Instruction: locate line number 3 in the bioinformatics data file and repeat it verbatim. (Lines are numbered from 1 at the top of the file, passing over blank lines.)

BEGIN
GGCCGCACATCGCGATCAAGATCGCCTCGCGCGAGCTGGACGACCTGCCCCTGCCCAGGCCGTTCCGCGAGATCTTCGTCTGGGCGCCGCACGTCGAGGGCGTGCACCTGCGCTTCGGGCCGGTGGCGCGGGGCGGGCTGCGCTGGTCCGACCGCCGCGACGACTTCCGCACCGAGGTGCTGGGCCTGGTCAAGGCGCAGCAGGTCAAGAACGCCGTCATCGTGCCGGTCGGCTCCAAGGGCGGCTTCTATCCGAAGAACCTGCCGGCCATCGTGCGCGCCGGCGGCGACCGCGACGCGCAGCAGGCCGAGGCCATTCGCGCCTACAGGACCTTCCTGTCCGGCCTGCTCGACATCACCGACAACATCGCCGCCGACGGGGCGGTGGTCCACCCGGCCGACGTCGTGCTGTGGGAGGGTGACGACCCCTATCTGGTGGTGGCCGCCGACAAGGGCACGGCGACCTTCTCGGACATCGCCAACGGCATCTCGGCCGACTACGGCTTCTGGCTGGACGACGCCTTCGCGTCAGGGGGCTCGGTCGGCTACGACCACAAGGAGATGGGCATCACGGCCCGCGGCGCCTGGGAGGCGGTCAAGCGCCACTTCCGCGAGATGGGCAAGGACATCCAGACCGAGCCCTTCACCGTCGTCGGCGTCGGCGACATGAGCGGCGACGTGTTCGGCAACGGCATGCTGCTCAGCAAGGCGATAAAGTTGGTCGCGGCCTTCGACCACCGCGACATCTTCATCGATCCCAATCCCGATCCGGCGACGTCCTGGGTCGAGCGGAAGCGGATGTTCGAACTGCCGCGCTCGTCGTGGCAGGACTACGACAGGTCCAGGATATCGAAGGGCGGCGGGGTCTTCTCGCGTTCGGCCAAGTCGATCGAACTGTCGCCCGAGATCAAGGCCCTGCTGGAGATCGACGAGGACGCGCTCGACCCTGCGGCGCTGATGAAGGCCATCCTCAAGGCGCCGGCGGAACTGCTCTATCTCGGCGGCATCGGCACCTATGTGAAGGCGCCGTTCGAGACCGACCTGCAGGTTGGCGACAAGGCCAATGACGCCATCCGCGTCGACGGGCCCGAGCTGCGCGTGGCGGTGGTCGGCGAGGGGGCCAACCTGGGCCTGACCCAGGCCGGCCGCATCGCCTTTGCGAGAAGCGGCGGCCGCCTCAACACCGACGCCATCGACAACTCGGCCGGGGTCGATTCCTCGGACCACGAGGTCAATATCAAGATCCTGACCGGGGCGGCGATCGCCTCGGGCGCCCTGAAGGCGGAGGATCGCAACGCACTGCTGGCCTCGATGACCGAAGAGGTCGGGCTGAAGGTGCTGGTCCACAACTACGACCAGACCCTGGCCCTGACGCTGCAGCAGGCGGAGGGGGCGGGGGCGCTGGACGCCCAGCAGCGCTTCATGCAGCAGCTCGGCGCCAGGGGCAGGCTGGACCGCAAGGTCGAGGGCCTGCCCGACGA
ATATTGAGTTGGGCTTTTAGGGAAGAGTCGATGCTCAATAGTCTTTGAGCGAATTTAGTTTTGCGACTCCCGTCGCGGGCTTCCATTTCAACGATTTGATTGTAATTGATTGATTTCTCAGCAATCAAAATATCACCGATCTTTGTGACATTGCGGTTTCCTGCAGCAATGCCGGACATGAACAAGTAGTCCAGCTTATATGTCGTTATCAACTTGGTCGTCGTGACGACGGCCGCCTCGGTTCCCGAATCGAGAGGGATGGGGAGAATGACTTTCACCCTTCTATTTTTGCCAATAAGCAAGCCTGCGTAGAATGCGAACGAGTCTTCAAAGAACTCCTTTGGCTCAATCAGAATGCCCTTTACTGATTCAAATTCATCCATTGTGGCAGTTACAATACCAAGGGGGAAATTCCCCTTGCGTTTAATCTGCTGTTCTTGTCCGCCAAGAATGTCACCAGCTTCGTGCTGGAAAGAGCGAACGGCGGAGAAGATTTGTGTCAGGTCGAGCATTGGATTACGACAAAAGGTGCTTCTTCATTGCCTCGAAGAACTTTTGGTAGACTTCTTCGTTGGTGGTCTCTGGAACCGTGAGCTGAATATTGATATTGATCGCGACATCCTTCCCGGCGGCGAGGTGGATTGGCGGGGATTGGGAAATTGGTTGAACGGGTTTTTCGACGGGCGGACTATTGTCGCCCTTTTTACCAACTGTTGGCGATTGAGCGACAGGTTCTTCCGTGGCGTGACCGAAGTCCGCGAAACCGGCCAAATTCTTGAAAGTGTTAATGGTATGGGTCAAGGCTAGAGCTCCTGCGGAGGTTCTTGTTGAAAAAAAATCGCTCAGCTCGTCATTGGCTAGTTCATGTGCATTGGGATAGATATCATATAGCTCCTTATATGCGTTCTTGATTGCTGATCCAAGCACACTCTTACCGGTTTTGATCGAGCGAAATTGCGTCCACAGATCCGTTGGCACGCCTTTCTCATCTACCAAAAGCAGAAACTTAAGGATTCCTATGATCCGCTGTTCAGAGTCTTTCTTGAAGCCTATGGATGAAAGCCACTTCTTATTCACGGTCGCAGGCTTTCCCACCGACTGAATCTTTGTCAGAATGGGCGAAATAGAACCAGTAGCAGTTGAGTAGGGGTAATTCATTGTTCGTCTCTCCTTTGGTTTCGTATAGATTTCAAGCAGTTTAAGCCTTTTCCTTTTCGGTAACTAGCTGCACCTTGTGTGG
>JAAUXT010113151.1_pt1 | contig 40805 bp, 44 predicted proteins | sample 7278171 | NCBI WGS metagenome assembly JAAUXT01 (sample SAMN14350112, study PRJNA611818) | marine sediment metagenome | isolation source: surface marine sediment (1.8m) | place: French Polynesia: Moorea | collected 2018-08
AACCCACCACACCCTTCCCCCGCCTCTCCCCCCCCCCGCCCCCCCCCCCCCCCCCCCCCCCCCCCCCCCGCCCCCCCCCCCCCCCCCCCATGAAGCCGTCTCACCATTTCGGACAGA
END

>JAAUXT010113151.1_pt1 | contig 40805 bp, 44 predicted proteins | sample 7278171 | NCBI WGS metagenome assembly JAAUXT01 (sample SAMN14350112, study PRJNA611818) | marine sediment metagenome | isolation source: surface marine sediment (1.8m) | place: French Polynesia: Moorea | collected 2018-08